Squirrels: So bushy-tailed, so ubiquitous—so deadly.
We don't normally think of squirrels as killers, but North America's eastern gray squirrels (Sciurus carolinensis) have actually been called one of the worst invasive species on the planet. When introduced into other ecosystems, the larger and more aggressive grays tend to out-compete native squirrels for food and intimidate them enough that they stop breeding. Even worse, the invaders also carry (and are immune to) a virus called squirrel parapoxvirus, which can be deadly to other squirrel species. The pox causes lesions and bleeding from the eyes and mouth; infected squirrels die in as few as four days.
Gray squirrels have already put quite the hurt on European red squirrels (S. vulgaris) in England and Ireland, where five million grays now dominate the landscape. (They were first imported to the British Isles in the late 19th century as a garden novelty.) Only 120,000 to 140,000 reds remain in the U.K., three quarters of which are in Scotland, where pox did not show up until 2005. Some scientists estimate that red squirrels could be extinct in the U.K. in as few as 20 years.
I've been following the gray invasion in the U.K. for several years, but now we have word that they are also wiping out red squirrels in Italy, where a 1,150-square-kilometer region in the northern part of the country is now devoid of native squirrels. According to scientists from the universities of Turin, Genoa and Insubria, the gray squirrel is now poised to spread farther through Italy and possibly all the way to France.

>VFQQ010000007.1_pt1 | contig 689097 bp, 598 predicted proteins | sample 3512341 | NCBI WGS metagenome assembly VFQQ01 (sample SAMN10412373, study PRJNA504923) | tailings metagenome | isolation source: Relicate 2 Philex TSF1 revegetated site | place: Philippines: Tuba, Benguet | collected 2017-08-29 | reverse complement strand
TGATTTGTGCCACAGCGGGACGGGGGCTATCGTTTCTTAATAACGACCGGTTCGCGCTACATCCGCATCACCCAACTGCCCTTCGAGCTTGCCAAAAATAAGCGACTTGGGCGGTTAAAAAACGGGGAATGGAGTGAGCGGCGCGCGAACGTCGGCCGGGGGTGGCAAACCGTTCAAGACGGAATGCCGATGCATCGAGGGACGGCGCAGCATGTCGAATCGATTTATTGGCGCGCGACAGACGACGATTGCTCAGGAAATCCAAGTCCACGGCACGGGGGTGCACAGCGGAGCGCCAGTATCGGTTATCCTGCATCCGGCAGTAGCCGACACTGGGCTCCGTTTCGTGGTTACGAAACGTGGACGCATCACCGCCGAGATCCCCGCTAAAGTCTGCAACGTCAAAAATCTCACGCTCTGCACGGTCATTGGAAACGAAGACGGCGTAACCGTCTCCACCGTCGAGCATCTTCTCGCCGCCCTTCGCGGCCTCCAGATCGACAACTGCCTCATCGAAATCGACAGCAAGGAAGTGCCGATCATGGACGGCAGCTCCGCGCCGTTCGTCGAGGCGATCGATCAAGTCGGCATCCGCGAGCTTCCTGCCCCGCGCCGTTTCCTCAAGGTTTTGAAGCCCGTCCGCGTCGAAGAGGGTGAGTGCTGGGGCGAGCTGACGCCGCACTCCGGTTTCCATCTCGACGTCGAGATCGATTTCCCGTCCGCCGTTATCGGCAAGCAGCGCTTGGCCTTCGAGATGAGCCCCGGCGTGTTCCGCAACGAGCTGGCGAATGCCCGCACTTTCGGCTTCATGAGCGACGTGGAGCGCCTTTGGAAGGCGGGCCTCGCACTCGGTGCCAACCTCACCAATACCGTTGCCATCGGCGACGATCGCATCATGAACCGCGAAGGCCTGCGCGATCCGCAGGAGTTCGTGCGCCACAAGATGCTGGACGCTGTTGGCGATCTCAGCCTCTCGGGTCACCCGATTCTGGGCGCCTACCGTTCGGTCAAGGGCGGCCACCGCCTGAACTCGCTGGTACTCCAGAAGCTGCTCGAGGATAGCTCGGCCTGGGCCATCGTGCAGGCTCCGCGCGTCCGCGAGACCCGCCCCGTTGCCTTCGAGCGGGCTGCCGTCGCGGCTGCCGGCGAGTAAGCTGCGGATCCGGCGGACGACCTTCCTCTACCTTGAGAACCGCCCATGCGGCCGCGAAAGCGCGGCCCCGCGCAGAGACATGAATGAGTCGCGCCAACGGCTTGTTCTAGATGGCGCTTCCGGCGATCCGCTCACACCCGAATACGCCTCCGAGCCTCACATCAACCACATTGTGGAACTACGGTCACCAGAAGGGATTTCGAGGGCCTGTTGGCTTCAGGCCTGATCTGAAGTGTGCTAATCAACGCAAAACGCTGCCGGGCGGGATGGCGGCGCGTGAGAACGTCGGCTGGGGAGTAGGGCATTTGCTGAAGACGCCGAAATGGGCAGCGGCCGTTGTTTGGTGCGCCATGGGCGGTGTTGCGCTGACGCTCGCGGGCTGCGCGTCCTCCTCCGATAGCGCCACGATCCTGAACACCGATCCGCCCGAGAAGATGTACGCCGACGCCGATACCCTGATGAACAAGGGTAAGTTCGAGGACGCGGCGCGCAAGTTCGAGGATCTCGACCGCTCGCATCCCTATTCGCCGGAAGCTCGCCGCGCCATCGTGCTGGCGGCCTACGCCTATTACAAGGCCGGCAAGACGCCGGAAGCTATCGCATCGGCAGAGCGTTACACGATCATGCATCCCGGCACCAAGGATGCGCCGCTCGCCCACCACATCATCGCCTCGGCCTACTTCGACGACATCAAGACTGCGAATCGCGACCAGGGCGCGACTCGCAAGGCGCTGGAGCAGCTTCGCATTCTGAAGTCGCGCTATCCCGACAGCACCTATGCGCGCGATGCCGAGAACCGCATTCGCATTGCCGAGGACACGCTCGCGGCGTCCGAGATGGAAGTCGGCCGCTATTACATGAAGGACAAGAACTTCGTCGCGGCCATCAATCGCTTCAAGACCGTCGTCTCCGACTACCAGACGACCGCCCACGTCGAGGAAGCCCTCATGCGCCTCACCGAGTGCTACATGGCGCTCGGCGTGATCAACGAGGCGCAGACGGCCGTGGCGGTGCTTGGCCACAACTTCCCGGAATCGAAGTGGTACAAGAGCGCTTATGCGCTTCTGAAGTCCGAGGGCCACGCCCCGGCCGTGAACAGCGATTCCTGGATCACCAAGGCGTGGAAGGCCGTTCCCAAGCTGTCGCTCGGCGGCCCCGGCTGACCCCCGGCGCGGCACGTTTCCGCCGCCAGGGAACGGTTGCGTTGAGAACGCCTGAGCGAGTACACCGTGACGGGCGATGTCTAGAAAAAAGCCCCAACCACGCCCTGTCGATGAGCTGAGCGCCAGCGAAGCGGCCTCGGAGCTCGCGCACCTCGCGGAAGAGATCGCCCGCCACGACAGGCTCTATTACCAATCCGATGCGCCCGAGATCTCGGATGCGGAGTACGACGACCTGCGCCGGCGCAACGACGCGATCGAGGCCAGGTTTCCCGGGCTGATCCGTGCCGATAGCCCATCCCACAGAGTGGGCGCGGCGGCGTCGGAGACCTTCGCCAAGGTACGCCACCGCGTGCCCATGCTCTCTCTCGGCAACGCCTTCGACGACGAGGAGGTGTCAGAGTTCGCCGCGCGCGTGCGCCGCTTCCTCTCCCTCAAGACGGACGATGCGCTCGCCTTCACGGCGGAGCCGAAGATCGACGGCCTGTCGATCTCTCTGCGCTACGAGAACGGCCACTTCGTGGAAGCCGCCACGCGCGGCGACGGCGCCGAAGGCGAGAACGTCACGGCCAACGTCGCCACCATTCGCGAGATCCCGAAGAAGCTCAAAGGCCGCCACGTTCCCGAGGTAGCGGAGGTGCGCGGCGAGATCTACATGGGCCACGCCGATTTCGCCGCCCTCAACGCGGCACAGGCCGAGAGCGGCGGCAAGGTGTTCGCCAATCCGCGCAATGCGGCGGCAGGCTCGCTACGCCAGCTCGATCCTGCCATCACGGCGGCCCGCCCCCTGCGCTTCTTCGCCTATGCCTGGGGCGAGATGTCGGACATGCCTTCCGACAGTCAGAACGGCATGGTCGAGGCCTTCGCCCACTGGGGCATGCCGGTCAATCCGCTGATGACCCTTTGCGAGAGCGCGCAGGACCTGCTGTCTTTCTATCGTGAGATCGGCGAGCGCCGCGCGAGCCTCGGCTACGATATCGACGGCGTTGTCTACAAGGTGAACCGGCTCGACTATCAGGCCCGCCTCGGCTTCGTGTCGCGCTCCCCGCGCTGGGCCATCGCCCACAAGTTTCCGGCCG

The Italian invasion dates to 1948, when a U.S. ambassador presented four of the cuddly critters as a gift. They escaped and have been expanding their territory exponentially ever since.
Invading grays pose a broader threat beyond the extinction of native reds. Gray squirrels are generalist eaters and consume nine times more food than the much smaller reds, which rely on a more specialized diet. Natasha Collings, project coordinator for the Cornwall Red Squirrel Project, told the Guardian that gray squirrels are doing millions of dollars of damage to commercial forests annually. They also hurt other woodland areas, and even eat frogs and bird eggs. This doesn't happen in North America, where the squirrels have coevolved with a broader selection of edible nuts and other vegetation, although grays here will eat through just about anything, including wood walls and electrical wires. (Just ask my neighbor about his attic.)
Can the invasion be stopped? There are efforts to cull gray squirrels in both the U.K. and Italy, but the methods are controversial and not all that effective to date. Unless red squirrels suddenly develop immunity to the pox (or someone comes up with a vaccine), their days will grow shorter and shorter.
Photos: Red squirrel photographed in Italy by Walter Kun via Flickr. Gray squirrel photographed at the National Botanical Gardens in Ireland by William Murphy via Flickr. Both used under Creative Commons license